Talks advance for vertical Miami International Airport cargo hub

Written by Gabriela Henriquez Stoikow  on February 8, 2022


A county committee voted Tuesday to let Mayor Daniella Levine Cava directly negotiate creation of a unique vertical cargo mega-hub at Miami International Airport, which is nearly at cargo capacity.

The Airports and Economic Development Committee proposal now heads to a full commission vote.

The committee agreed with the mayor’s aim to reject an unsolicited proposal to design, build, finance, operate, and maintain the cargo hub at MIA, to not solicit bids for the same purpose, and to let her administration start direct negotiation with proposers CCR USA Airport Management Inc. and AIRIS USA LLC.

The resolution was pushed back at a Jan. 11 meeting over concerns about a 50-year lease. Commissioner Jean Monestime had asked for more time to analyze the proposal, arguing that “this has not been properly vetted.”

John Carver, executive director of CCR Airports USA, addressed the concerns Tuesday and said the project was redesigned to locate the vertical hub over 29.4 acres of Aviation Department land and would not include land owned by the Florida East Coast (FEC) Railway or the area directly adjacent to the railway corridor.

An amendment by resolution sponsor Raquel Regalado says the proposal must not conflict with a plan proposed by FEC and Atlas Air, which are already active at the airport, or include any land owned by the railway. The amendment directs the mayor to report if negotiations fail.

The $2 billion privately-funded project proposes a 50-year lease to develop in four years a five-level, 1,706,575-square-foot structure able to yearly handle 4.95 million tons of cargo, more than double present use.

The proposers were to build temporary facilities to house current cargo while the vertical facility is being built. Mr. Carver said they relocated them east to the project area to avoid conflict with space Atlas Air uses.

To request proposals on the same project and run a procurement process would take two to 2.5 years and then four years to build, Aviation Director Ralph Cutié said.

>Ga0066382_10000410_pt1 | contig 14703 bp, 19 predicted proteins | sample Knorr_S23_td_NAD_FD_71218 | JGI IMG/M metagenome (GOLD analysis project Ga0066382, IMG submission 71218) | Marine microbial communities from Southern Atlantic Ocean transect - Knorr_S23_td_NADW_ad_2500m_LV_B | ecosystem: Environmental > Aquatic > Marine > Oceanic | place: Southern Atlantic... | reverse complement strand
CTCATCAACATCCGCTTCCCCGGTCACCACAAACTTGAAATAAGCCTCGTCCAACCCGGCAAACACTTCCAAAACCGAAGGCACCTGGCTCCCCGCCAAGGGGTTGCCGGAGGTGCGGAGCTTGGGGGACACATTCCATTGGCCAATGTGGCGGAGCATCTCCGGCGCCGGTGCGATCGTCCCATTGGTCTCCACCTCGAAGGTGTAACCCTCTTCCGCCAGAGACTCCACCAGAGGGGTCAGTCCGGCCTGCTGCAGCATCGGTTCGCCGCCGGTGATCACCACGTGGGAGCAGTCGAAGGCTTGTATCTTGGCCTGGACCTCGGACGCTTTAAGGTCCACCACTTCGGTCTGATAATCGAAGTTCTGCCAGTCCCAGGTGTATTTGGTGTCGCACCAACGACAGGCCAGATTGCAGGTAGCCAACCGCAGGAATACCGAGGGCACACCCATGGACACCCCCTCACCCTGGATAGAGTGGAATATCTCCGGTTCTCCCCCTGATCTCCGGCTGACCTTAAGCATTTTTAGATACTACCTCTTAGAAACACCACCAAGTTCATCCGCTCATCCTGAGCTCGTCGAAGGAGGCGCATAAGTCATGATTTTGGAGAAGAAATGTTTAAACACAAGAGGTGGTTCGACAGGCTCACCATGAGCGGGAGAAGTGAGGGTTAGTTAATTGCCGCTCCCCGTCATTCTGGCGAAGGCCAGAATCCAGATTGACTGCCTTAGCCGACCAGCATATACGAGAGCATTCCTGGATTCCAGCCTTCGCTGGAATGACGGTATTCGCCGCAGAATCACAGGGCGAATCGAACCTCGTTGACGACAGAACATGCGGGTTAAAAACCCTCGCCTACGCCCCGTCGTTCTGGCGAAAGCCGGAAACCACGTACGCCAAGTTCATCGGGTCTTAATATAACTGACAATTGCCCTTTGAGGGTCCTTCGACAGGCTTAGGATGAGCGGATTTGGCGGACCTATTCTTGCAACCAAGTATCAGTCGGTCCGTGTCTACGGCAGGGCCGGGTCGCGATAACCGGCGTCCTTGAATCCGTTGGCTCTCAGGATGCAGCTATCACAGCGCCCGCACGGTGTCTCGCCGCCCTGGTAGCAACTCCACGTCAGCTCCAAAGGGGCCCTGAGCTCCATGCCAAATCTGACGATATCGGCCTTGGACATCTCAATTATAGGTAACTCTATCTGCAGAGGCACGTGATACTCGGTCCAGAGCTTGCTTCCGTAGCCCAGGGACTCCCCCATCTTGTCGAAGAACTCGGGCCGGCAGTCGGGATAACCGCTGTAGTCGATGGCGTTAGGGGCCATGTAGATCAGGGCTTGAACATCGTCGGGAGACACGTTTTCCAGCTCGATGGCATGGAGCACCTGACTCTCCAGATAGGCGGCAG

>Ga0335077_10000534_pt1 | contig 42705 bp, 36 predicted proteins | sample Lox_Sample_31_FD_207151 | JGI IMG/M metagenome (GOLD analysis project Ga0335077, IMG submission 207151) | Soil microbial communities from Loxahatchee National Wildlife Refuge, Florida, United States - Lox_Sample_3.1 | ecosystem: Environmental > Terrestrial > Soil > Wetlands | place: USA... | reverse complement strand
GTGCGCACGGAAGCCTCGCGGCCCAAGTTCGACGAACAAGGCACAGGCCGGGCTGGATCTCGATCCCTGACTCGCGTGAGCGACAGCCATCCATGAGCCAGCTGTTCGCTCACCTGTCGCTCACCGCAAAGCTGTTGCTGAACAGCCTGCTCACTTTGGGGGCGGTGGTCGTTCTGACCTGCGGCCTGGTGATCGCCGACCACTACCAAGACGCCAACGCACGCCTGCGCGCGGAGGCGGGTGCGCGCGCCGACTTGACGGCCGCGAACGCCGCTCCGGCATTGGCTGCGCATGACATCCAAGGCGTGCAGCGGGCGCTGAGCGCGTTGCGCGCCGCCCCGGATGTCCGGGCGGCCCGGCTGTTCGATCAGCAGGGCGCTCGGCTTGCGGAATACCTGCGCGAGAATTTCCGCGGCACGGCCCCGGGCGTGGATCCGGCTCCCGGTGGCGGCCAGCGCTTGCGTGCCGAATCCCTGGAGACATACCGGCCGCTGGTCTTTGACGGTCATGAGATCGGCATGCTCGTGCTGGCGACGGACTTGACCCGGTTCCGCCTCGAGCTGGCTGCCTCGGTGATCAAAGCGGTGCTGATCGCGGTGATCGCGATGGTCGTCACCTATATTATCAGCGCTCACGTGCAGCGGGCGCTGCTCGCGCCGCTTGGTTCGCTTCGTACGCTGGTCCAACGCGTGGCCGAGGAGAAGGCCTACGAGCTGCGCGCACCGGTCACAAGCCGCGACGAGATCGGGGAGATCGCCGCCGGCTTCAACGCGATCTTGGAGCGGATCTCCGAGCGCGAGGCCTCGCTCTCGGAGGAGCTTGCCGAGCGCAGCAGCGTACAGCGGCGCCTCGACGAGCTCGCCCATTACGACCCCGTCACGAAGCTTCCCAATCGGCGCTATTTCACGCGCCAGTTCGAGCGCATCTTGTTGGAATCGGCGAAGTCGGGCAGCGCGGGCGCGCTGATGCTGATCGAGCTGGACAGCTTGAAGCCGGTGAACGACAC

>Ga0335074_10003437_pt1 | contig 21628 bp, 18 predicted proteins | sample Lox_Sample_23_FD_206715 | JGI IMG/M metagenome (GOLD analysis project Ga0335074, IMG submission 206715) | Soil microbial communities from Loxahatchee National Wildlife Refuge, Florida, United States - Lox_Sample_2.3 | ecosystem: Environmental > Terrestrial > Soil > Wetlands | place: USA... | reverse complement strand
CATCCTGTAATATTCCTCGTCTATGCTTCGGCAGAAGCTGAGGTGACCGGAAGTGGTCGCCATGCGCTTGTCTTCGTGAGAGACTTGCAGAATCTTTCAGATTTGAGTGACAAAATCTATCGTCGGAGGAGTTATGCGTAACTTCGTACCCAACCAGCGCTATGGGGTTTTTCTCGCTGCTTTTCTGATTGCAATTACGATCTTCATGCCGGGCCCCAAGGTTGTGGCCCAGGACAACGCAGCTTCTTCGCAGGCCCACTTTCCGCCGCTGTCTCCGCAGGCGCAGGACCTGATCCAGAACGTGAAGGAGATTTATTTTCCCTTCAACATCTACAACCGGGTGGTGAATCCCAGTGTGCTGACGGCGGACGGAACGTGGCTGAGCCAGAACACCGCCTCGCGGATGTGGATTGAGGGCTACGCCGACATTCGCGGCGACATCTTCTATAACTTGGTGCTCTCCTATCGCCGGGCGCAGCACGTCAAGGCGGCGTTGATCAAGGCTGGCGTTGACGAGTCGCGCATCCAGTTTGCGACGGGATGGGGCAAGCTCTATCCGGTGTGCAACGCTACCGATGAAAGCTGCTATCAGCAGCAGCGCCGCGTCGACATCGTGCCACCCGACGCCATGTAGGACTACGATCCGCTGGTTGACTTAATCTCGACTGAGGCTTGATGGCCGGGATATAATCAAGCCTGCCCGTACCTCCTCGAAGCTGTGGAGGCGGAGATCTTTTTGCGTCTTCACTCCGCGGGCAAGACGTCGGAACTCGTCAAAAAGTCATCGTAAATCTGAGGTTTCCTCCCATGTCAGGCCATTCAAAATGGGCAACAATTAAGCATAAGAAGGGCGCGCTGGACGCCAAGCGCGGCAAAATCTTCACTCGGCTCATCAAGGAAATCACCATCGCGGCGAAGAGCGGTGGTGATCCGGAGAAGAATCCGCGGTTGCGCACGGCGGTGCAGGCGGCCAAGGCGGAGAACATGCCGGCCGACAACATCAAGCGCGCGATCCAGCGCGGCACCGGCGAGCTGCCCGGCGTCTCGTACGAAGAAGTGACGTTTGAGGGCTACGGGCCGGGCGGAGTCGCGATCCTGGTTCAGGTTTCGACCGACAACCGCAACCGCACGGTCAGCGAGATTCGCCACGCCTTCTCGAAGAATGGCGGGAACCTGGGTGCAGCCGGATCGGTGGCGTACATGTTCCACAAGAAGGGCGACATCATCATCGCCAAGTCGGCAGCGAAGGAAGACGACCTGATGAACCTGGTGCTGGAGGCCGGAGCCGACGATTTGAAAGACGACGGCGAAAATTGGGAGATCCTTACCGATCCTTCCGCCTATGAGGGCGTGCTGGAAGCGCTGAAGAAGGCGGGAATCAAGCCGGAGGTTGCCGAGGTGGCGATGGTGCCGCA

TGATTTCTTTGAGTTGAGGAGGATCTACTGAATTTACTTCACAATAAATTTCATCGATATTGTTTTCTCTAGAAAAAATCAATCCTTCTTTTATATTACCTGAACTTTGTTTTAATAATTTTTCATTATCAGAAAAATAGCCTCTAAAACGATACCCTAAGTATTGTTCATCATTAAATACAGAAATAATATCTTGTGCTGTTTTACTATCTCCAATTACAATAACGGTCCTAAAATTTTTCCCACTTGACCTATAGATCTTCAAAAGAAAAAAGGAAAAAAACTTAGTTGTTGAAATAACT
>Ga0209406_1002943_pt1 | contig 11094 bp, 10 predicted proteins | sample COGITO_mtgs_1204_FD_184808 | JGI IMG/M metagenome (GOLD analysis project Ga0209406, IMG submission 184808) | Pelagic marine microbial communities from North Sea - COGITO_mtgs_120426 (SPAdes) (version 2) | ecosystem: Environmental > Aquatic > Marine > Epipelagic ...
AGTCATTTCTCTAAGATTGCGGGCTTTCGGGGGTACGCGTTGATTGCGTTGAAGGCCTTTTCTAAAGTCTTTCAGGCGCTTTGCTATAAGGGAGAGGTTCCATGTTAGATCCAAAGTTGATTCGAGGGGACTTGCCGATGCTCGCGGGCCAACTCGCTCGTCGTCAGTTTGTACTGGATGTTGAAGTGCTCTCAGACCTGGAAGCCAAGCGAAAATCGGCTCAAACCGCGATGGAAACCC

Asked by Commissioner Danielle Cohen Higgins if he had concerns over building the first vertical cargo hub even though the proposers have built similar structures, he said, “I think any minor concern that we would have is overtaken by the fact that we are almost at capacity right now.”

In 2021 MIA handled 2.7 million tons of freight, up 17% from 2.3 million tons in 2020. International freight grew 17% to 2.2 million tons, while domestic freight rose 15% to 500,000 tons.

The proposal, though adopted smoothly, came with staff concerns. In a Jan. 14 report, the Office of Inspector General said it would review the evaluation process and criticized that county staff didn’t notified the office of the unsolicited proposal, which it learned about through external sources.

The memorandum from Felix Jimenez says the unsolicited proposal was received Oct. 7, 2020, but “there is no account about what happened between Nov. 6, 2020, and Feb. 5, 2021. Were there any communications between [airport] staff and the unsolicited proposer during this three-month respite?”

Mr. Jimenez said the office will review the engagement of the department’s consultants. “When were the planning and financial consultants asked to evaluate the proposal?” he wrote.

The report notes that if the proposal evaluation started Feb. 5, 2021, the 90-day evaluation period ended May 7, 2021. “The Administration apparently held discussions about this unsolicited proposal for another 250 days, without seeking any approval from the Board.”

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